Human Rights Watch estimates that for every Hutu fighter sent back to Rwanda last year, at least seven women were raped and 900 people forced to flee for their lives. “From a human rights perspective, the operation has been catastrophic,” concluded Philip Alston, a senior United Nations investigator.

This is a pointless war — now a dozen years old — driven by warlords, greed for minerals, ethnic tensions and complete impunity. While there is plenty of fault to go around, Rwanda has long played a particularly troubling role in many ways, including support for one of the militias. Rwanda’s government is dazzlingly successful at home, but next door in Congo, it appears complicit in war crimes.

Jeanne and Chance contracted sexually transmitted diseases. Like other survivors in areas that are accessible, they receive help from the International Rescue Committee, but Chance still suffers pain when she urinates.

Counselors say that most raped women are rejected by their husbands, and raped girls like Chance have difficulty marrying. In an area west of Lake Kivu where attacks are continuing, I met Saleh Bulondo, a newly homeless young man who was educated and spoke a little English. I asked him if he would still marry his girlfriend if she were raped.

“Never,” he said. “I will abandon her.”

A girl here normally fetches a bride price (a reverse dowry, paid by the husband’s family) when she marries. A village chief told me that a typical price would be 20 goats — but if the girl has been raped, two goats. At most.

Thus it takes astonishing courage for Jeanne and Chance to tell their stories (including in a video posted with the on-line version of this column). I’ll be reporting more from eastern Congo in the coming days, hoping that the fortitude of survivors like them can inspire world leaders to step forward to stop this slaughter. It’s time to show the same compassion toward Congo that we have toward Haiti.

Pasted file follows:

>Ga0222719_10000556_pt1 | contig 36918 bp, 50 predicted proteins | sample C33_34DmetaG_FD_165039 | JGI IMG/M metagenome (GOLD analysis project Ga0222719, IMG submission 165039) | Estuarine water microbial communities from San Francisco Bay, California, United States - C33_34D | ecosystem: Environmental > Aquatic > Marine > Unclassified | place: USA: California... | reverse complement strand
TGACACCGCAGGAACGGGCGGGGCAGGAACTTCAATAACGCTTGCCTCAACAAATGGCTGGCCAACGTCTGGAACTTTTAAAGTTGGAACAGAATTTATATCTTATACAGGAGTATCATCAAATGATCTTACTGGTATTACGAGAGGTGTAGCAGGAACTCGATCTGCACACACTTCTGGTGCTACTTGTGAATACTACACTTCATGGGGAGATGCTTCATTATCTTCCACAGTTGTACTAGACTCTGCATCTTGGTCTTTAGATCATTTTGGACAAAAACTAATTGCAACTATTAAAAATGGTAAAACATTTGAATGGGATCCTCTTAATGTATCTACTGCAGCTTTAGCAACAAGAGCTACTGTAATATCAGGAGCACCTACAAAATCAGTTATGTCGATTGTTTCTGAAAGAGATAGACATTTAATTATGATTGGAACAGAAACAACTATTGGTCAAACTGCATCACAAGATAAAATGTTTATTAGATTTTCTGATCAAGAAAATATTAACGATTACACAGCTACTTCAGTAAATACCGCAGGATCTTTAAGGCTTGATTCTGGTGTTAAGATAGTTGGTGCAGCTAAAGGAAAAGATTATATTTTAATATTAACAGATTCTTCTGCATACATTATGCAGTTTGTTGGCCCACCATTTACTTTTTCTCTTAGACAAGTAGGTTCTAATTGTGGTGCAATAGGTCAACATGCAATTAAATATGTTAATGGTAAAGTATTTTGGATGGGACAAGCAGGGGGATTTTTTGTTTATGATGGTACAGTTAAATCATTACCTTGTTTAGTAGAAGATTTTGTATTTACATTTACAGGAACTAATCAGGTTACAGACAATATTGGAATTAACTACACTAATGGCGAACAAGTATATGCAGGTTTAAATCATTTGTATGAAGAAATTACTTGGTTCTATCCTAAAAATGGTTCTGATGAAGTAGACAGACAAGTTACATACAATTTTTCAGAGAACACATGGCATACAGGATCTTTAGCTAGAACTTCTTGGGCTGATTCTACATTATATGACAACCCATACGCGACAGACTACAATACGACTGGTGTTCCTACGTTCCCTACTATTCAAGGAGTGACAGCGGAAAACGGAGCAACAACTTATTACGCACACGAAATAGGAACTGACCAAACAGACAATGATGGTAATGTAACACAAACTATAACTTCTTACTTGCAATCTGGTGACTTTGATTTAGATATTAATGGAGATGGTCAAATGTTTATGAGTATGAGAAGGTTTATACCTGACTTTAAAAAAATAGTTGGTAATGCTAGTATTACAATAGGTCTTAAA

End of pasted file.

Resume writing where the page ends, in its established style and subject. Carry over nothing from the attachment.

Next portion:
First in action, and supported by speech

Every week at Watermark, visitors have a section of our bulletin that they can tear off and let us know how we can serve them.  I love getting to hear what people think, and really love what one visitor shared this week.  I pray that we are always a church that is a church of action supported by our words.

“Speechless. I don’t really know where to start.  My first impression was “whoa, this place is big. The people all look nice and I don’t think I’ll fit in b/c I feel so dirty.” I was intimidated by its size and the appearance.  But when I heard the message, those insecurities dwindled.  The teaching is insightful, biblically sound and wise.  I am grateful that the Lord led me to Watermark.  This church is following the example set forth by Jesus Christ – First in action and supported by speech”

Thankful to be part of what God is doing through this little community of Christ followers.

Why Truth is better than Experience…

These are a few thoughts that Todd Wagner, Senior Pastor of Watermark Community Church in Dallas, shared with staff today.  Some good concepts.